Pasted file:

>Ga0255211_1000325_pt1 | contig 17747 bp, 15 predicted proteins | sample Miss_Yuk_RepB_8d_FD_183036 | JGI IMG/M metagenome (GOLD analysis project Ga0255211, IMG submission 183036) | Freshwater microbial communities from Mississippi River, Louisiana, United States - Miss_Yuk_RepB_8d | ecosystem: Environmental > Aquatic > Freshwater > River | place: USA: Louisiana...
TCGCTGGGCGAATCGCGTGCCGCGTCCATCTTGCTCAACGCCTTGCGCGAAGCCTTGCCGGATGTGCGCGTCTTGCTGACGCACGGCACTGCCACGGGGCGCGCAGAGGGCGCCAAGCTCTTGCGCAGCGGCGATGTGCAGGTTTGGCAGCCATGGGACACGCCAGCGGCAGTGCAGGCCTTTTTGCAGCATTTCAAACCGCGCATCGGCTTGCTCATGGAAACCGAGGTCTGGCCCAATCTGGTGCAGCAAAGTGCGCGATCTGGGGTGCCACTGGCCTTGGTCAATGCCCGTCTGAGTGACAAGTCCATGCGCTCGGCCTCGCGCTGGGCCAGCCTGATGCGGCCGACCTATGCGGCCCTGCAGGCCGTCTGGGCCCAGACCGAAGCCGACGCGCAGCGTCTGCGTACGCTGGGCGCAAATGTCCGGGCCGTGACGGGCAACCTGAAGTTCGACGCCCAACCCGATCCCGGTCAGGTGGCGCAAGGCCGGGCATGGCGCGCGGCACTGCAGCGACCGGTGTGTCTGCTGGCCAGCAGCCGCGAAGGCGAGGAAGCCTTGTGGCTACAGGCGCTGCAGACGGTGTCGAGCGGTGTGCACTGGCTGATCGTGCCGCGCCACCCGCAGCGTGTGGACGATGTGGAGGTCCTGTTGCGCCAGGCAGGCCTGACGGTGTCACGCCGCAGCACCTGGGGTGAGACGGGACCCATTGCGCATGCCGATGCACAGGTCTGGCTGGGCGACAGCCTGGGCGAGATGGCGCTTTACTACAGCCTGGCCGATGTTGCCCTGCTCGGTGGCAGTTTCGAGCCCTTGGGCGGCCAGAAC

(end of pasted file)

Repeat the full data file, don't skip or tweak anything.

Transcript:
>Ga0255211_1000325_pt1 | contig 17747 bp, 15 predicted proteins | sample Miss_Yuk_RepB_8d_FD_183036 | JGI IMG/M metagenome (GOLD analysis project Ga0255211, IMG submission 183036) | Freshwater microbial communities from Mississippi River, Louisiana, United States - Miss_Yuk_RepB_8d | ecosystem: Environmental > Aquatic > Freshwater > River | place: USA: Louisiana...
TCGCTGGGCGAATCGCGTGCCGCGTCCATCTTGCTCAACGCCTTGCGCGAAGCCTTGCCGGATGTGCGCGTCTTGCTGACGCACGGCACTGCCACGGGGCGCGCAGAGGGCGCCAAGCTCTTGCGCAGCGGCGATGTGCAGGTTTGGCAGCCATGGGACACGCCAGCGGCAGTGCAGGCCTTTTTGCAGCATTTCAAACCGCGCATCGGCTTGCTCATGGAAACCGAGGTCTGGCCCAATCTGGTGCAGCAAAGTGCGCGATCTGGGGTGCCACTGGCCTTGGTCAATGCCCGTCTGAGTGACAAGTCCATGCGCTCGGCCTCGCGCTGGGCCAGCCTGATGCGGCCGACCTATGCGGCCCTGCAGGCCGTCTGGGCCCAGACCGAAGCCGACGCGCAGCGTCTGCGTACGCTGGGCGCAAATGTCCGGGCCGTGACGGGCAACCTGAAGTTCGACGCCCAACCCGATCCCGGTCAGGTGGCGCAAGGCCGGGCATGGCGCGCGGCACTGCAGCGACCGGTGTGTCTGCTGGCCAGCAGCCGCGAAGGCGAGGAAGCCTTGTGGCTACAGGCGCTGCAGACGGTGTCGAGCGGTGTGCACTGGCTGATCGTGCCGCGCCACCCGCAGCGTGTGGACGATGTGGAGGTCCTGTTGCGCCAGGCAGGCCTGACGGTGTCACGCCGCAGCACCTGGGGTGAGACGGGACCCATTGCGCATGCCGATGCACAGGTCTGGCTGGGCGACAGCCTGGGCGAGATGGCGCTTTACTACAGCCTGGCCGATGTTGCCCTGCTCGGTGGCAGTTTCGAGCCCTTGGGCGGCCAGAAC